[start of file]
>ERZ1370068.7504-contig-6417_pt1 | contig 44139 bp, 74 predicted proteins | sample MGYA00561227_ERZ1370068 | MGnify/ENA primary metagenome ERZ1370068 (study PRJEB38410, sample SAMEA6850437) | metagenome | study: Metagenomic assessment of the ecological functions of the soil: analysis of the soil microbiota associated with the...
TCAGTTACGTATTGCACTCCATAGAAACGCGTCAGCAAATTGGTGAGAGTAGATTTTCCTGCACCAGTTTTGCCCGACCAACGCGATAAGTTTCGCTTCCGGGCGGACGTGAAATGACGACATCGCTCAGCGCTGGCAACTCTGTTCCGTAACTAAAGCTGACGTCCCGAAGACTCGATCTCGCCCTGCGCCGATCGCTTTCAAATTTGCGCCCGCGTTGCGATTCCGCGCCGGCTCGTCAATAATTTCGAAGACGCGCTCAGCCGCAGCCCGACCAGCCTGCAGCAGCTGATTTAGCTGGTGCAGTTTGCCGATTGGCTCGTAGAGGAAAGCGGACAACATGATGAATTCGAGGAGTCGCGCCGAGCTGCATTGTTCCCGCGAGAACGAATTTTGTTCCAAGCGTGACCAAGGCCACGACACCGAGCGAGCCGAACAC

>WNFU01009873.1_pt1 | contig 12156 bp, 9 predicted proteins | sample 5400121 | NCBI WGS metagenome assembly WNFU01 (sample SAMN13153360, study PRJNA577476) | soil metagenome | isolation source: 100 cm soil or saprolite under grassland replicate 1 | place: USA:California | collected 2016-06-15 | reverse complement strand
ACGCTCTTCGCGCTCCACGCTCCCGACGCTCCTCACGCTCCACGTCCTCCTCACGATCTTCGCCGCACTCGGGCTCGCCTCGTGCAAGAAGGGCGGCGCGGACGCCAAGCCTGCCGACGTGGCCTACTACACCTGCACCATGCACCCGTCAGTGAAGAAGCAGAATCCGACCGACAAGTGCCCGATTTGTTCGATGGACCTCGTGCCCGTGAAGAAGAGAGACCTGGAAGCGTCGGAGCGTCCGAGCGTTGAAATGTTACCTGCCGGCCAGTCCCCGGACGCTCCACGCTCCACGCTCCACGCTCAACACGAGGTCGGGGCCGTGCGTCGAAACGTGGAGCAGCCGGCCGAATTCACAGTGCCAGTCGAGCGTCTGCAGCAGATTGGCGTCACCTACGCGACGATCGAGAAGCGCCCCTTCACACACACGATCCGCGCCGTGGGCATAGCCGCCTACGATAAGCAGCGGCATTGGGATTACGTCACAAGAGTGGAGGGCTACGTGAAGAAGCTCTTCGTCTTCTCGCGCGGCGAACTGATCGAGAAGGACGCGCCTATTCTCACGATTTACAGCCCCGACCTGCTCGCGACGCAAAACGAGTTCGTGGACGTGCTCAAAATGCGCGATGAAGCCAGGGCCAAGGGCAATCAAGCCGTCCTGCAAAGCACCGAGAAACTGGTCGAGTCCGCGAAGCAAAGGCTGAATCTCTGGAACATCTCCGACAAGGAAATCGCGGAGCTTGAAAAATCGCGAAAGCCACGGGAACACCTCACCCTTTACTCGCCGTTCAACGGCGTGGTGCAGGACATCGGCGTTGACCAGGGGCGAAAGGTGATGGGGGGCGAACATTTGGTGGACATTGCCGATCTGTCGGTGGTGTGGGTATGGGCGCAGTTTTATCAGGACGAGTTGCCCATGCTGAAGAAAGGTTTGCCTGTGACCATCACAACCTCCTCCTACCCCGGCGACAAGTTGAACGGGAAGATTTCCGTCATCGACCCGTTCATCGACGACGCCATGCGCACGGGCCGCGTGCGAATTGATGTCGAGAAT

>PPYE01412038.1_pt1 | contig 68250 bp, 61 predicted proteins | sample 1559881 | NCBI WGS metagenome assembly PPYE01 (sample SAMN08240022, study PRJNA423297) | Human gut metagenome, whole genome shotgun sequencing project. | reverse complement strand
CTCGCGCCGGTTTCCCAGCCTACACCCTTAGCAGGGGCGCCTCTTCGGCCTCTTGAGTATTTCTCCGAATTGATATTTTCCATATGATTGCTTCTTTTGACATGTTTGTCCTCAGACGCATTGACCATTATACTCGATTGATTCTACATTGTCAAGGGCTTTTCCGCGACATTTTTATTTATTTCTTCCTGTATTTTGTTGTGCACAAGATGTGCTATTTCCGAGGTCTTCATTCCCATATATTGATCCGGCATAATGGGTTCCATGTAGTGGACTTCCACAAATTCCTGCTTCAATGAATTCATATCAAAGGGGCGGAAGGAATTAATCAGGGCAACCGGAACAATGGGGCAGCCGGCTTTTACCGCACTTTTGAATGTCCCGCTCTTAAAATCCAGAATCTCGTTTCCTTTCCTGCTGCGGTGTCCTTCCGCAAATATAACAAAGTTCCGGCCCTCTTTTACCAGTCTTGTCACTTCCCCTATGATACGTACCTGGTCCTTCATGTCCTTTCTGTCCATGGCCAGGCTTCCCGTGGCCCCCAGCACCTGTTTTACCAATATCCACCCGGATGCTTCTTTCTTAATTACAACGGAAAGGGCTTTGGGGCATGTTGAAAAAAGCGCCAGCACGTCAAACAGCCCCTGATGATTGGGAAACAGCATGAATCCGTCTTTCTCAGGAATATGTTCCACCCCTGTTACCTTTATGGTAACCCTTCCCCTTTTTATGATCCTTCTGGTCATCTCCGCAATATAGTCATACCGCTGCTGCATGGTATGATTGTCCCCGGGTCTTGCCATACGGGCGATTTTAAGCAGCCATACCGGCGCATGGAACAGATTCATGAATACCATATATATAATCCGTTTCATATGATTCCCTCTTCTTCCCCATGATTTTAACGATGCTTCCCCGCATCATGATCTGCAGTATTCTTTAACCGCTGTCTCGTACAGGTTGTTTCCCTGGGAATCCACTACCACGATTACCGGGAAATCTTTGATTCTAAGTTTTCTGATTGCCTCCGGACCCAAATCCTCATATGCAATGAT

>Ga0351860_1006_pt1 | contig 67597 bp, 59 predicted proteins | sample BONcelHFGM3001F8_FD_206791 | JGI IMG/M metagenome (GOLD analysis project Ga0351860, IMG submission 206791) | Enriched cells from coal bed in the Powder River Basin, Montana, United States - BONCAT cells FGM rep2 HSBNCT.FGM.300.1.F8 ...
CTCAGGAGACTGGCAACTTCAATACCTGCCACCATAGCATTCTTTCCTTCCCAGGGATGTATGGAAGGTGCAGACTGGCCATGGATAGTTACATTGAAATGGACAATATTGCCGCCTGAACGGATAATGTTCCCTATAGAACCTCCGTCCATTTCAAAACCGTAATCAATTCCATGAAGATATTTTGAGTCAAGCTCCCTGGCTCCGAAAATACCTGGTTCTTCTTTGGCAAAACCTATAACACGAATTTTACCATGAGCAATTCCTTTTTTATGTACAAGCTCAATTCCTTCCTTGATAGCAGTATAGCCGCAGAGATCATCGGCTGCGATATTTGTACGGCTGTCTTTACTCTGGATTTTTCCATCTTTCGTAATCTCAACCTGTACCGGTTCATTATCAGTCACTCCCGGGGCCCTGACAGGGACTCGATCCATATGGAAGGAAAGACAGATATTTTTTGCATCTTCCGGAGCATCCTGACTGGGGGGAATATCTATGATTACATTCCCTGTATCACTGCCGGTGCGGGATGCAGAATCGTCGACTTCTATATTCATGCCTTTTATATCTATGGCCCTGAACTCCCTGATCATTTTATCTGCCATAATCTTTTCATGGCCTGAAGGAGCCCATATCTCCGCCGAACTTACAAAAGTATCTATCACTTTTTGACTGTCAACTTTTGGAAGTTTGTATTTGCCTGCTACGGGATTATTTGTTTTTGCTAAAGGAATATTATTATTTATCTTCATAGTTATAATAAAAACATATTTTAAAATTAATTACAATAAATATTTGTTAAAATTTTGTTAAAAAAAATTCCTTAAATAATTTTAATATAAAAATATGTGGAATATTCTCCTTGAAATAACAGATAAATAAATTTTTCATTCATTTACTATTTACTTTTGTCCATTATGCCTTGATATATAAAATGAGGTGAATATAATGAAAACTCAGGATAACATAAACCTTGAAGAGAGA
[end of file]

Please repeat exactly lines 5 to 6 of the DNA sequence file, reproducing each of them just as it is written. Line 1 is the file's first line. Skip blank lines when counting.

>PPYE01412038.1_pt1 | contig 68250 bp, 61 predicted proteins | sample 1559881 | NCBI WGS metagenome assembly PPYE01 (sample SAMN08240022, study PRJNA423297) | Human gut metagenome, whole genome shotgun sequencing project. | reverse complement strand
CTCGCGCCGGTTTCCCAGCCTACACCCTTAGCAGGGGCGCCTCTTCGGCCTCTTGAGTATTTCTCCGAATTGATATTTTCCATATGATTGCTTCTTTTGACATGTTTGTCCTCAGACGCATTGACCATTATACTCGATTGATTCTACATTGTCAAGGGCTTTTCCGCGACATTTTTATTTATTTCTTCCTGTATTTTGTTGTGCACAAGATGTGCTATTTCCGAGGTCTTCATTCCCATATATTGATCCGGCATAATGGGTTCCATGTAGTGGACTTCCACAAATTCCTGCTTCAATGAATTCATATCAAAGGGGCGGAAGGAATTAATCAGGGCAACCGGAACAATGGGGCAGCCGGCTTTTACCGCACTTTTGAATGTCCCGCTCTTAAAATCCAGAATCTCGTTTCCTTTCCTGCTGCGGTGTCCTTCCGCAAATATAACAAAGTTCCGGCCCTCTTTTACCAGTCTTGTCACTTCCCCTATGATACGTACCTGGTCCTTCATGTCCTTTCTGTCCATGGCCAGGCTTCCCGTGGCCCCCAGCACCTGTTTTACCAATATCCACCCGGATGCTTCTTTCTTAATTACAACGGAAAGGGCTTTGGGGCATGTTGAAAAAAGCGCCAGCACGTCAAACAGCCCCTGATGATTGGGAAACAGCATGAATCCGTCTTTCTCAGGAATATGTTCCACCCCTGTTACCTTTATGGTAACCCTTCCCCTTTTTATGATCCTTCTGGTCATCTCCGCAATATAGTCATACCGCTGCTGCATGGTATGATTGTCCCCGGGTCTTGCCATACGGGCGATTTTAAGCAGCCATACCGGCGCATGGAACAGATTCATGAATACCATATATATAATCCGTTTCATATGATTCCCTCTTCTTCCCCATGATTTTAACGATGCTTCCCCGCATCATGATCTGCAGTATTCTTTAACCGCTGTCTCGTACAGGTTGTTTCCCTGGGAATCCACTACCACGATTACCGGGAAATCTTTGATTCTAAGTTTTCTGATTGCCTCCGGACCCAAATCCTCATATGCAATGAT